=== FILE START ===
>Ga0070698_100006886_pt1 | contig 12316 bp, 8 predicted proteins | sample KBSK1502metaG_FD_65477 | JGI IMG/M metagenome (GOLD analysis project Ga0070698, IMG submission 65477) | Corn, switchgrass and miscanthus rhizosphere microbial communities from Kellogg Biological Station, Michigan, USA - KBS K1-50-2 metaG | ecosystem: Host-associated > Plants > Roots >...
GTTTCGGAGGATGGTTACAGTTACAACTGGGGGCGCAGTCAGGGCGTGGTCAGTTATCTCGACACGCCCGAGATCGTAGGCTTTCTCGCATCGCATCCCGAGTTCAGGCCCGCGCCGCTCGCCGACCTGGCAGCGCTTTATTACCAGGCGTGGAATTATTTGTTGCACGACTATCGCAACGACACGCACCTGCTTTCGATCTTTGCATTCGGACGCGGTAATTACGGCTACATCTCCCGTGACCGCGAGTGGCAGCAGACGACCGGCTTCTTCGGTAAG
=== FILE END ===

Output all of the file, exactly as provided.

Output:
>Ga0070698_100006886_pt1 | contig 12316 bp, 8 predicted proteins | sample KBSK1502metaG_FD_65477 | JGI IMG/M metagenome (GOLD analysis project Ga0070698, IMG submission 65477) | Corn, switchgrass and miscanthus rhizosphere microbial communities from Kellogg Biological Station, Michigan, USA - KBS K1-50-2 metaG | ecosystem: Host-associated > Plants > Roots >...
GTTTCGGAGGATGGTTACAGTTACAACTGGGGGCGCAGTCAGGGCGTGGTCAGTTATCTCGACACGCCCGAGATCGTAGGCTTTCTCGCATCGCATCCCGAGTTCAGGCCCGCGCCGCTCGCCGACCTGGCAGCGCTTTATTACCAGGCGTGGAATTATTTGTTGCACGACTATCGCAACGACACGCACCTGCTTTCGATCTTTGCATTCGGACGCGGTAATTACGGCTACATCTCCCGTGACCGCGAGTGGCAGCAGACGACCGGCTTCTTCGGTAAG